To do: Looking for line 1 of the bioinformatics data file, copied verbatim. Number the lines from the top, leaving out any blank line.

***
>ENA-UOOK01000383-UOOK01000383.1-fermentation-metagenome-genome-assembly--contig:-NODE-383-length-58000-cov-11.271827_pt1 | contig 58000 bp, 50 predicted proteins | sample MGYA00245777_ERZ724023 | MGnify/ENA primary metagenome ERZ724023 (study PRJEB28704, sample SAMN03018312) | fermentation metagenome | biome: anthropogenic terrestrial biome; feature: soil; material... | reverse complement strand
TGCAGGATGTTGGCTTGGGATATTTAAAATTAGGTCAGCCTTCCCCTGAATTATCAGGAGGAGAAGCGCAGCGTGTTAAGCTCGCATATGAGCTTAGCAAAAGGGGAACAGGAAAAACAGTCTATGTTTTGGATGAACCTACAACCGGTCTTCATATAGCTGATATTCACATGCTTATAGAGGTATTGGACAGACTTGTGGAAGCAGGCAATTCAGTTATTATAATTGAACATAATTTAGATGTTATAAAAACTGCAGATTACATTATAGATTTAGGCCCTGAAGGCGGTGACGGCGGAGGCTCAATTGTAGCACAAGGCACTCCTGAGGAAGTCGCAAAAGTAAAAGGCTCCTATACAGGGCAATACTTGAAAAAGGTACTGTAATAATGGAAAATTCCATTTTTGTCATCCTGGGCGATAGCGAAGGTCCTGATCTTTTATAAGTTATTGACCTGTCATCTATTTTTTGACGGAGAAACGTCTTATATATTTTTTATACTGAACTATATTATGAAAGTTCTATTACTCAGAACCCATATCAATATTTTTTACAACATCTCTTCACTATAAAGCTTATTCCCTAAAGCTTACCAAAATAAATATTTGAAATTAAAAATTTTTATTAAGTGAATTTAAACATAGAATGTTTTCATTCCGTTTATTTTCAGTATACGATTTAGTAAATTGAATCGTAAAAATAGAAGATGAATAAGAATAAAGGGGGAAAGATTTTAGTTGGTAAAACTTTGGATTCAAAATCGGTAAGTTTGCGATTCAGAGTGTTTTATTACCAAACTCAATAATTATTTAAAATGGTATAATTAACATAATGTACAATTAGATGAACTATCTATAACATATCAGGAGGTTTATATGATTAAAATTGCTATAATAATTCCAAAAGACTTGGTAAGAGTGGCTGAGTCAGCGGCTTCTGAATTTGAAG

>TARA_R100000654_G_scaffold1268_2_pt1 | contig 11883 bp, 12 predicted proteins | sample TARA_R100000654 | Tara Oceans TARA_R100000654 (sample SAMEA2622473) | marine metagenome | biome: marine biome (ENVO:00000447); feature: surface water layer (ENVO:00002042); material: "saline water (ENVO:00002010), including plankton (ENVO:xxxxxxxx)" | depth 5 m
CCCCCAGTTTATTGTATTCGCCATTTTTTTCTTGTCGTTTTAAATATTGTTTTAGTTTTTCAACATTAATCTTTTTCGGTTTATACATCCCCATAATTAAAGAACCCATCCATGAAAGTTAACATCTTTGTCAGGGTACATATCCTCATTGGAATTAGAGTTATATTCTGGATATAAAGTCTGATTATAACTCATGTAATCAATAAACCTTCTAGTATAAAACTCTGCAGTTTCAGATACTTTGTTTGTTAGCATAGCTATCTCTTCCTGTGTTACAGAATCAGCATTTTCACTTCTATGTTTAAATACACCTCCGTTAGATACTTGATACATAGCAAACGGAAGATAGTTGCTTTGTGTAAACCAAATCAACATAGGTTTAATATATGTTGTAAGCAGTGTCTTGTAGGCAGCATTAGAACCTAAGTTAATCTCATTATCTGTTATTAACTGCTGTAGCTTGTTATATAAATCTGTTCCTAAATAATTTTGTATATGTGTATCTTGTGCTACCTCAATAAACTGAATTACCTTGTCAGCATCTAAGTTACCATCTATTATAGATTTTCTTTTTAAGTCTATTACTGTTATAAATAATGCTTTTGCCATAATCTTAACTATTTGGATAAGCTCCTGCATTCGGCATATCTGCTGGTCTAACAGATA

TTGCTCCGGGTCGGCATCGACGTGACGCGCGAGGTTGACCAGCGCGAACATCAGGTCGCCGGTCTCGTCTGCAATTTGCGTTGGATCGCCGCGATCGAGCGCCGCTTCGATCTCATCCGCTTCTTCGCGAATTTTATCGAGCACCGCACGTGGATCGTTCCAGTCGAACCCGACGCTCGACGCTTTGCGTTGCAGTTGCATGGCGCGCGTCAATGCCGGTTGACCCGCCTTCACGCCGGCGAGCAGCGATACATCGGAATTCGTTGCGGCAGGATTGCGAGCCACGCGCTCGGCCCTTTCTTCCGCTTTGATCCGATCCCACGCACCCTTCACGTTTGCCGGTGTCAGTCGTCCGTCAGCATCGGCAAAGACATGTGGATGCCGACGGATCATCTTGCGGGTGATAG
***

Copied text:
>ENA-UOOK01000383-UOOK01000383.1-fermentation-metagenome-genome-assembly--contig:-NODE-383-length-58000-cov-11.271827_pt1 | contig 58000 bp, 50 predicted proteins | sample MGYA00245777_ERZ724023 | MGnify/ENA primary metagenome ERZ724023 (study PRJEB28704, sample SAMN03018312) | fermentation metagenome | biome: anthropogenic terrestrial biome; feature: soil; material... | reverse complement strand